If your goal is to create and sell online courses, then you are going to need some sort of platform for hosting and delivering those courses.
At a minimum, you’ll need to be able to enroll your learners in the specific courses they have purchased and provide them with a way to then access and navigate through the course content. Most likely, you will also want to be able to track whether a learner has started and/or finished a course, and you might want to see how the learner has performed on quizzes or tests that are a part of your courses.
The good news is that any decent learning management system, or LMS, can handle all of that. Enrollment, delivering, and tracking for educational experiences is what LMSes - in their most basic form - were invented to do.
Beyond that, though, things get more complicated.
Learning management systems have been around for a long time and there are now hundreds of them in the market. Most offer a range of bells and whistles that go well beyond enrollment, delivery, and tracking. Some comply fully with standards that have been established for e-learning, while others comply much more loosely, if at all. Some have “evolved” to the point where they have stopped calling themselves LMSes and position themselves as “talent management systems” or “learning experience platforms.”
And, of course, pricing is all over the map.
In short, things get confusing quickly when you set out on the seemingly straightforward path to select a learning management system.
Cut the corporate and academic LMSes from your list
Fortunately, there is more good news.
If you are a company, organization, or solo edupreneur aiming to market and sell courses, the first move you can make, in most instances, is to ignore platforms that were created primarily to deliver internal corporate training or support academic programs.
Well, think about what those systems were designed to do.
Most importantly, they were designed to serve a captive audience. In the case of corporations, that means employees and possibly other groups that are basically tied to the company - e.g., contractors, franchisees. In the case of academia, it means people who have already committed to attend the institution.
In either case, the prospective learners are both expecting and expected to participate in whatever training or education is offered, and the training and education is already paid for. They don’t have to be convinced to pay money for each new offering that is presented.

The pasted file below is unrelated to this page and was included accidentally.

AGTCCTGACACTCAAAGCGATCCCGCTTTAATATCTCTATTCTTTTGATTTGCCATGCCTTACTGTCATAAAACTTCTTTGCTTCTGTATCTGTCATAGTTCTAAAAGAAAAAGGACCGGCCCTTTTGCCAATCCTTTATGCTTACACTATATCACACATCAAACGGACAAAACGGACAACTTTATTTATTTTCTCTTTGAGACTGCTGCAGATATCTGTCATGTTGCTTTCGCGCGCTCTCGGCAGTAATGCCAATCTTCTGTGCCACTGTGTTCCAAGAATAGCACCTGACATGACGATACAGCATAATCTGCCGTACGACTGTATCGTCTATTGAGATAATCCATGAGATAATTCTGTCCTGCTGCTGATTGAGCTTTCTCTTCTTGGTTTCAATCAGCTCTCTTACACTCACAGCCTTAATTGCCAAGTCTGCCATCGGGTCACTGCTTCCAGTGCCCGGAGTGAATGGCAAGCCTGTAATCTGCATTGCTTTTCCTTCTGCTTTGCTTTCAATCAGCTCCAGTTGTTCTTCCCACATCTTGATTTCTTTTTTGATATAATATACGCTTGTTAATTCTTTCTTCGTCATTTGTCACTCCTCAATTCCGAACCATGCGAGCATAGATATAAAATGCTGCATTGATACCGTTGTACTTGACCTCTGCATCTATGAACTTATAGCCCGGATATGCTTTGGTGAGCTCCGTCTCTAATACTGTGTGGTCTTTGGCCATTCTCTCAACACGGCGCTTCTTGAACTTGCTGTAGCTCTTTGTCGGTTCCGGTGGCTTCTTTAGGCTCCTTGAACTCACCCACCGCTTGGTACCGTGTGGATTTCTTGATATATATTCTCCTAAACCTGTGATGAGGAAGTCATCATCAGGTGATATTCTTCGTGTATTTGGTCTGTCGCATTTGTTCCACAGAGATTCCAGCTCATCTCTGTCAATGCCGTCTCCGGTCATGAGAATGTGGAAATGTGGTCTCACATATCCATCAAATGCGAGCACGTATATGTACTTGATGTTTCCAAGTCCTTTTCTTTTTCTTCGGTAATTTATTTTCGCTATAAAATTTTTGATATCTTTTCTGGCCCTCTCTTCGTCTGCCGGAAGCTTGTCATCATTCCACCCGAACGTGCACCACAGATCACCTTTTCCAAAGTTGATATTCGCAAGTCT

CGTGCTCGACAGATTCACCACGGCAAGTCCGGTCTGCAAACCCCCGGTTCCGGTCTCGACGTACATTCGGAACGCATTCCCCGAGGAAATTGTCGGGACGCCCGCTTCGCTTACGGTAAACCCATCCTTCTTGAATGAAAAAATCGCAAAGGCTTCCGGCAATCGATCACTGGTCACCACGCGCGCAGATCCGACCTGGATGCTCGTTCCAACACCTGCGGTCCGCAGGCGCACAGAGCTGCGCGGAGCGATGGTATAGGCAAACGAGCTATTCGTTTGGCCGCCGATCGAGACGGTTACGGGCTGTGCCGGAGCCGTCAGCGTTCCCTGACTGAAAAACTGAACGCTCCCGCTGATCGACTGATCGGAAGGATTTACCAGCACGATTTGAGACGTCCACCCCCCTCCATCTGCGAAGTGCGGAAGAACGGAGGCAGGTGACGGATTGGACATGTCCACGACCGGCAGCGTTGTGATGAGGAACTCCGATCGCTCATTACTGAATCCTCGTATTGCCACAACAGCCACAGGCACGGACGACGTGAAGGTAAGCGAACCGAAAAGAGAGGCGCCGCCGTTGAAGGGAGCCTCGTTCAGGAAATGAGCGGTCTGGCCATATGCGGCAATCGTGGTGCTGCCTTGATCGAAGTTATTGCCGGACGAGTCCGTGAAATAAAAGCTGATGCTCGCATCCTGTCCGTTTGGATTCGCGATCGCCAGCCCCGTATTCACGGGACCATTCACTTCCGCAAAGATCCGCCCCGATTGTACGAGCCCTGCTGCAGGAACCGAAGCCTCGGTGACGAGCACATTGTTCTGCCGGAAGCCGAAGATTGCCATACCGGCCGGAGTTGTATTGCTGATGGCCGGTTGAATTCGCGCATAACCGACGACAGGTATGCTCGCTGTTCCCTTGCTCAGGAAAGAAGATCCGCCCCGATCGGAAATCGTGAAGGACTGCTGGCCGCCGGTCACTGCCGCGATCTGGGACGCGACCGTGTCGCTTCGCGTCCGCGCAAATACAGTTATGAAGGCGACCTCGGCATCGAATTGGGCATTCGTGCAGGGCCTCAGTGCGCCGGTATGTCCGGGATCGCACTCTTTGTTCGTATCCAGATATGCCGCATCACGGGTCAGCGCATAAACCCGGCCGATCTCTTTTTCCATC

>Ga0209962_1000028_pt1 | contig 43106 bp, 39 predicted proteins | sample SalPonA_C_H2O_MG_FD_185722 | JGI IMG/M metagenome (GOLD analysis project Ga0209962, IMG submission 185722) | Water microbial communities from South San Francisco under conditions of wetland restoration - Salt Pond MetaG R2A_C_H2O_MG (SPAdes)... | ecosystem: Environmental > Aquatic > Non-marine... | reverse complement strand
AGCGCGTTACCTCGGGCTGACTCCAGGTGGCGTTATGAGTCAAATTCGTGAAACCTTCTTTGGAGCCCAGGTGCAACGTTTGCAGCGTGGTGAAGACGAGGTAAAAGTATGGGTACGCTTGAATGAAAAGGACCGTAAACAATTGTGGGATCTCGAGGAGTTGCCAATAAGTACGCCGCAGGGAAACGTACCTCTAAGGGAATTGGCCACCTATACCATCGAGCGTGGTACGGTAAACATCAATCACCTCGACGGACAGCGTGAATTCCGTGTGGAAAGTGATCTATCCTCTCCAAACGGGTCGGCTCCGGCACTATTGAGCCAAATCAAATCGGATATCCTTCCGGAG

As a result, the systems don’t tend to have tools to support marketing. They don’t tend to collect or make it possible for you to take advantage of a lot of the data that can be useful for marketing to existing students (e.g., suggestive selling). Worst of all, in many cases, they just don’t have to look or be all that user-friendly or attractive. So, most of them aren’t.
Equally important, the vendors who sell these systems rarely understand the needs of market-facing learning business. It’s just not what they are focused on. So they are very unlikely to provide the kind of support a trade and professional association, training firm, solo edupreneur or other type of market-facing learning business might need.
Major capabilities of an LMS to sell online courses
So, what do platforms meant for selling online courses do differently?
First of all, they account for e-commerce.
Most will have built-in e-commerce capabilities, meaning they enable you to set up a catalog that can be browsed by users who are not logged in, that can be found in public search engines like Google, and that supports credit card or PayPal transactions for users to make purchases. Many go well beyond these abilities by providing features like course bundling, coupons and discount codes, and upselling during checkout.
If they don’t have their own e-commerce system (or even if they do) LMSes designed for selling education are built for easy integration with other e-commerce options like Magento, WooCommerce, (for WordPress-based LMSes), or the e-commerce provided through your membership or customer management system.